didn't love the narrator, and felt it hard to hear the voices of different writers when read by the same person. wish i had read the book instead of listened to it.

3 people found this helpful

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Fantastic

Great perspectives for anyone - including those with children. I don't have kids and it was lovely to hear the rationale behind other people's decisions. I came to my 'no children' decision from other circumstances, but yet wholeheartedly identify with these thoughtful women who came similar decisions after significant reflection. Great book all around.

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annoying and unhelpful

the part when that british lady asked all of her friends if they felt like they were "letting white people die out" by not having kids was when i stopped listening lmaooo wtf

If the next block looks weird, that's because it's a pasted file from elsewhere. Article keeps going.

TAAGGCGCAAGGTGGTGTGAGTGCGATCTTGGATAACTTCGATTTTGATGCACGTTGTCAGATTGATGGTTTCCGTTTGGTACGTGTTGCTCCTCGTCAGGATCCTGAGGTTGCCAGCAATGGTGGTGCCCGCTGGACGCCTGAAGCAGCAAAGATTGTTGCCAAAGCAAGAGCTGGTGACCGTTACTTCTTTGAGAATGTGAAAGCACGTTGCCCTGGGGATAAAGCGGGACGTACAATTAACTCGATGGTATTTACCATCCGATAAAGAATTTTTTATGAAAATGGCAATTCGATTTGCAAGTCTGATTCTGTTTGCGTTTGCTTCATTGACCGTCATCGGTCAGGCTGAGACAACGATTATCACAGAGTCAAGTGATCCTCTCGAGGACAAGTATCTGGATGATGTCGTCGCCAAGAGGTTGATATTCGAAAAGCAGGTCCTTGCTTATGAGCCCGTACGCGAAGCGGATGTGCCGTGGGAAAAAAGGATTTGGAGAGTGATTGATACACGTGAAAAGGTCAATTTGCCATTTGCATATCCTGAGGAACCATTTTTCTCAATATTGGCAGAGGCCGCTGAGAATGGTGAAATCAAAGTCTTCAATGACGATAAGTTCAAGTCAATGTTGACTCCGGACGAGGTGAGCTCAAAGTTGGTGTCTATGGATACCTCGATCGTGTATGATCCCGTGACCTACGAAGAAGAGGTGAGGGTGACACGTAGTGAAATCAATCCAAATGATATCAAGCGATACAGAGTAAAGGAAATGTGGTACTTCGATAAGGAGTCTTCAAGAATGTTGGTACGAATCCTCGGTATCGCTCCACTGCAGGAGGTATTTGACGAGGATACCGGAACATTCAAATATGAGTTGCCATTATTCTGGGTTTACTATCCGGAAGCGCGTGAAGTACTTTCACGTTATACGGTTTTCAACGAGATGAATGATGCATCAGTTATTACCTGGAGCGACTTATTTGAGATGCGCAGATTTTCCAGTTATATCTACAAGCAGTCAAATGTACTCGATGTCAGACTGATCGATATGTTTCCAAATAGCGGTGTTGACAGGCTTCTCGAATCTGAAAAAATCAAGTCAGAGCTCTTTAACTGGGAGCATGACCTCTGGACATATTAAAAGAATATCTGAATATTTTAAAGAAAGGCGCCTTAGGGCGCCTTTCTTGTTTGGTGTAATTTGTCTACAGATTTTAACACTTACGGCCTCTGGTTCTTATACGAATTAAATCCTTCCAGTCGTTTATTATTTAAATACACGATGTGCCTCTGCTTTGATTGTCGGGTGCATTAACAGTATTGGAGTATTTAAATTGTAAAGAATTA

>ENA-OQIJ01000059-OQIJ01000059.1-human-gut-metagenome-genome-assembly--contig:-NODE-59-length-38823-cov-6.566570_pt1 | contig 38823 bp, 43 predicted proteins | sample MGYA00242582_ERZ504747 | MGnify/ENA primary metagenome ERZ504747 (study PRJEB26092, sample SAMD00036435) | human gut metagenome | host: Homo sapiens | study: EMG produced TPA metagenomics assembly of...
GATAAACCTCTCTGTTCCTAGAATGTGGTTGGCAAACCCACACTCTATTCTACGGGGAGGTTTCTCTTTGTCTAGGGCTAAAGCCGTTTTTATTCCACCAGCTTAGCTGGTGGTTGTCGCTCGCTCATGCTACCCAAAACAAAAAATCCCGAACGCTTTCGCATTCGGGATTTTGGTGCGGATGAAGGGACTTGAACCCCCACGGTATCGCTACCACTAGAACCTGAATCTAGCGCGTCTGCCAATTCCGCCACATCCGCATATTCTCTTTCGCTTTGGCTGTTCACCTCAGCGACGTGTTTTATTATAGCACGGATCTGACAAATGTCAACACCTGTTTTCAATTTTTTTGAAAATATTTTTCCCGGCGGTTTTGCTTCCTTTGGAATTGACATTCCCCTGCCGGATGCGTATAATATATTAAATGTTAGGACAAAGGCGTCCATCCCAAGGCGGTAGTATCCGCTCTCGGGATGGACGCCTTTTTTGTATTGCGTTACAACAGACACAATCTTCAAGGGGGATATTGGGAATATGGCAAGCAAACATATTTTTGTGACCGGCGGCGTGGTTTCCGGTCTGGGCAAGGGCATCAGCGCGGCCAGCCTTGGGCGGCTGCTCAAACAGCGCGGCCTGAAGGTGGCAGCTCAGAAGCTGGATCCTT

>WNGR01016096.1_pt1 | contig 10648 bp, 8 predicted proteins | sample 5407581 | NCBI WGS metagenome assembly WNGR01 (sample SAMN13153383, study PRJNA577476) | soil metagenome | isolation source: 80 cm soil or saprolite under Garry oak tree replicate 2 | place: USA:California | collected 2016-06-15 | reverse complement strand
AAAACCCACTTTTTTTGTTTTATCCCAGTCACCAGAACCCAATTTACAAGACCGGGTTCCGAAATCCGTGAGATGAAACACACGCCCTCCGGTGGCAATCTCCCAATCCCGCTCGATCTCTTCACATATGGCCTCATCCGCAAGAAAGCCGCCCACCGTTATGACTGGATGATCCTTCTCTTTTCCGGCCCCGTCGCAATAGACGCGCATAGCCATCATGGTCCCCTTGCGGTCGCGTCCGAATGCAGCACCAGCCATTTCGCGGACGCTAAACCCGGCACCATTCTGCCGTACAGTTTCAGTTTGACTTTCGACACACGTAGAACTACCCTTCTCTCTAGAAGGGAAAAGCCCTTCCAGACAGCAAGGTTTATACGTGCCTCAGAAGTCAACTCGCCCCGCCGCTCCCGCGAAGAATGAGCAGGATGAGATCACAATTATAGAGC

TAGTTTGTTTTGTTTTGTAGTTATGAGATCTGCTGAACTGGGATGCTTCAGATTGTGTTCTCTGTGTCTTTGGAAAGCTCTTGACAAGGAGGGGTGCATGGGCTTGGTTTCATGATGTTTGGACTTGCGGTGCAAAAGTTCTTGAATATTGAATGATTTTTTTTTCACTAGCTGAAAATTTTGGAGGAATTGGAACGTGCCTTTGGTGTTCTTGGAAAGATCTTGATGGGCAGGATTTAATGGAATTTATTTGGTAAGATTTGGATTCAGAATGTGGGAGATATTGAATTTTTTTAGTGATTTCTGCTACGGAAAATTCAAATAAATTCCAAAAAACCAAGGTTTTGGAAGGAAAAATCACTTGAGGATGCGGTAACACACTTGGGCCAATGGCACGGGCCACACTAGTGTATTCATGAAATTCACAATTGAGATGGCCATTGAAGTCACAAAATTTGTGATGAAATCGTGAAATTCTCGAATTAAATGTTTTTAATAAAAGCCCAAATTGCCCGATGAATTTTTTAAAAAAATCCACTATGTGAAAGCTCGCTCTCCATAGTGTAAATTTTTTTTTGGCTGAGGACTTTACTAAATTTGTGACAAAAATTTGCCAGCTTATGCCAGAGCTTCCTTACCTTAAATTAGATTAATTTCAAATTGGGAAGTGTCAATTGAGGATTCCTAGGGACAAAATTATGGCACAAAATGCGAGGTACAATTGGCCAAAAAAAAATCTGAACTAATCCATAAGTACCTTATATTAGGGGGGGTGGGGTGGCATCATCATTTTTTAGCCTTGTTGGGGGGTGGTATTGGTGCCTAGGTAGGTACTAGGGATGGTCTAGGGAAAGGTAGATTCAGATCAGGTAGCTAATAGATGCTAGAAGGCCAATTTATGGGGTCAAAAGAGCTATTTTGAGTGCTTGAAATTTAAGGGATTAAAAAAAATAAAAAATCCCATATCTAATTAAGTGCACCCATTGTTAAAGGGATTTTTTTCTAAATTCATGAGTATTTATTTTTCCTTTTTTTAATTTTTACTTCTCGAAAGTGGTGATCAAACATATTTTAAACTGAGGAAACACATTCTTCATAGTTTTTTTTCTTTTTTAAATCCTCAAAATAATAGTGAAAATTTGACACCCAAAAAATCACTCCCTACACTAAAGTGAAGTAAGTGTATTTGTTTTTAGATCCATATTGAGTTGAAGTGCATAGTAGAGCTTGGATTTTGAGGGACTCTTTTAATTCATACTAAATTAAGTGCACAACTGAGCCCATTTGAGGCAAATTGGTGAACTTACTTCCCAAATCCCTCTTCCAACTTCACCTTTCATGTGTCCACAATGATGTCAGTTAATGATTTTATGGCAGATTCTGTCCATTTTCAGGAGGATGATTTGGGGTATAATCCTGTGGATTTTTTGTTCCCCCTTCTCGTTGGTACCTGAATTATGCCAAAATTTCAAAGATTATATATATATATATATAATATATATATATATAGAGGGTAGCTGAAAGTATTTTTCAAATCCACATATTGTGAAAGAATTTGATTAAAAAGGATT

2 people found this helpful

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Pretty good read, I wish it included larger diversity in the experiences narrated by the writers.

I did not read the whole thing because all the writers (up until I stopped reading) did not resemble my situation and I could not relate to their worries or thoughts. I will definitely recommend this book for my wife but I, as a straight man, did not relate much to the writers. Maybe this is a book aimed to women but the title did not express that. I wish it talked more about how to live with the choices you’ve made and perhaps what the future has in store for you based on the experiences of others.

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Ok, I get it